The stats are pretty awful. AD and the neurodegenerative diseases in general (the most common being Alzheimer’s, Parkinsonism and Motor Neurone Disease) are all increasing in frequency. Neurodegenerative deaths in the over-65 age group have increased 300% in men, and 500% in women since 1995 (1). The standard position is that this increase is due to the fact that we are all living longer, but I do not believe this. Life expectancy has been falling in the USA for the last 3 years (2), and more recently it has begun to fall in the UK also (3). I predict it will soon start falling also in Germany, Ireland, Belgium and Finland.
I’m pretty confident about this prediction because these are the countries that, after the USA and the UK, consume the greatest amounts of processed and ultra-processed foods. Such foods provide plenty of empty calories but little if any nutrients, a toxic combination that leaves the body fat, diabetic and inflamed –the ideal conditions for creating neurodegenerative disease (4). This in my view is a more likely explanation for the increasing number of victims than simple demographics, and it is supported by evidence that Western (processed) diets are more likely to produce neuro-degenerative disease than the nutrient-dense and anti-inflammatory Mediterranean diet (5, 6).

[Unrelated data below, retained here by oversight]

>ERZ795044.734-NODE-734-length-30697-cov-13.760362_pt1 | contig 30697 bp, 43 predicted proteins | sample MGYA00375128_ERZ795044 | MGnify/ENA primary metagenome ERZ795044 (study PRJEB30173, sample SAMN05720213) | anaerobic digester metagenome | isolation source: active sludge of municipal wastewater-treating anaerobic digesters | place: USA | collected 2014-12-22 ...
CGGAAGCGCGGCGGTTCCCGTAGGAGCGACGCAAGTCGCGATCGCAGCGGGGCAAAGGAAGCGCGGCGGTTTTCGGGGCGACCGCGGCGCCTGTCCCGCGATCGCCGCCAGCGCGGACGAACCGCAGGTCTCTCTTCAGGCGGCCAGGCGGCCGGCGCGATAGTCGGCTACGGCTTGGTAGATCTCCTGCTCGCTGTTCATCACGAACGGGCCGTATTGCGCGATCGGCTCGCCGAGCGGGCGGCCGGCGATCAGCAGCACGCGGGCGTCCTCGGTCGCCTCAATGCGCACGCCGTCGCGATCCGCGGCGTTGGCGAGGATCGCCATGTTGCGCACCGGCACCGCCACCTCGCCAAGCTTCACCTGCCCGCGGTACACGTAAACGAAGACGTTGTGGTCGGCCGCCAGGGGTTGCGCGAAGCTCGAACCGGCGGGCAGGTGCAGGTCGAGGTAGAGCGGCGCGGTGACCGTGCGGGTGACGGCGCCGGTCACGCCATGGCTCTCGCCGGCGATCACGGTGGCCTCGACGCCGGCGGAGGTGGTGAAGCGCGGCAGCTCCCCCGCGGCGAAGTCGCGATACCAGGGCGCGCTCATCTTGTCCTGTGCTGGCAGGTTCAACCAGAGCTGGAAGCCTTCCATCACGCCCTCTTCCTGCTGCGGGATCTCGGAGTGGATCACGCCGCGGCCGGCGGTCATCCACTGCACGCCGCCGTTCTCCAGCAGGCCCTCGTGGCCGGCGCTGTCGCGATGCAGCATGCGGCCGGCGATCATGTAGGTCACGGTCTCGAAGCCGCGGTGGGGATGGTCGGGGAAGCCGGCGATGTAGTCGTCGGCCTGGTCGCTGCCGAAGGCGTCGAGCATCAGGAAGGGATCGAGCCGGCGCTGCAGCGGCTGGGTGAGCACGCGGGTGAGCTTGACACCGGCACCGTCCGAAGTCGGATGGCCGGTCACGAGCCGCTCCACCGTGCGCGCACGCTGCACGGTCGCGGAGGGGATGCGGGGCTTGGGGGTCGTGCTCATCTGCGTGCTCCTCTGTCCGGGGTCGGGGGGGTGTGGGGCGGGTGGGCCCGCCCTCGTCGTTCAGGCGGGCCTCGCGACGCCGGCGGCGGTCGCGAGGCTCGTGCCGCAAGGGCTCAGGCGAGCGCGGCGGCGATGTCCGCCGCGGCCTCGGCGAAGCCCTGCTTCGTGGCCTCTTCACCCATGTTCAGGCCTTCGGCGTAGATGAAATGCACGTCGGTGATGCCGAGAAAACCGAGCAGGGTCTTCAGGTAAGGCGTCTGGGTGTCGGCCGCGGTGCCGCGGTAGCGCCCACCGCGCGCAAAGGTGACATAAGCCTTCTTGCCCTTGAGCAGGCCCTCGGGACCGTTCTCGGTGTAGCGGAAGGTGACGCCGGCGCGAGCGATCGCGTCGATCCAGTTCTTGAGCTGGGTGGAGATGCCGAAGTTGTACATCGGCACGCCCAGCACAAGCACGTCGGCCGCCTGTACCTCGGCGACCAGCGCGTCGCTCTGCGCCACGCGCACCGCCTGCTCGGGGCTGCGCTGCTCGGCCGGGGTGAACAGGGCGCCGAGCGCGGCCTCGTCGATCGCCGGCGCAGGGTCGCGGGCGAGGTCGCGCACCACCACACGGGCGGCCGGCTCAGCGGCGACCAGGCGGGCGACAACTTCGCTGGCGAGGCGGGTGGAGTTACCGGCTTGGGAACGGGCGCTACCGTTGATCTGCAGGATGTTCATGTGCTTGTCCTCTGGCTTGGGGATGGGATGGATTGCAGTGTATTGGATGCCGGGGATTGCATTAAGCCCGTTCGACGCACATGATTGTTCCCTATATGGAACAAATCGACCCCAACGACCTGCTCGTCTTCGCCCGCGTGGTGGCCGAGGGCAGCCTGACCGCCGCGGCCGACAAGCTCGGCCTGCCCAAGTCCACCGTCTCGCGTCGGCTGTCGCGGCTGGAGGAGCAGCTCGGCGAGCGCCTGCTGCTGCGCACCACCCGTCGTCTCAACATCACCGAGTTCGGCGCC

Dale Bredeson, a professor at UCLA and head of LA’s Buck Institute, has already shown that some cases of early onset AD can be reversed with a well-designed broad spectrum nutritional program (7). His work also indicates that there may be many roads to Alzheimer’s, involving different insults such as chronic inflammation, dysnutrition, endocrine changes and exposure to toxins. Dale is an excellent speaker so if you hear that he is coming to lecture at a facility near you, I urge you to go and listen to him.
New research shows that we may be able to achieve even better protection, by targeting not only the body’s general biochemistry but also by regulating the functions of immune cells in the brain. But in order to explain this, we have to take a detour via beta amyloid, diabetes and yeast. Bear (don’t bare) with me …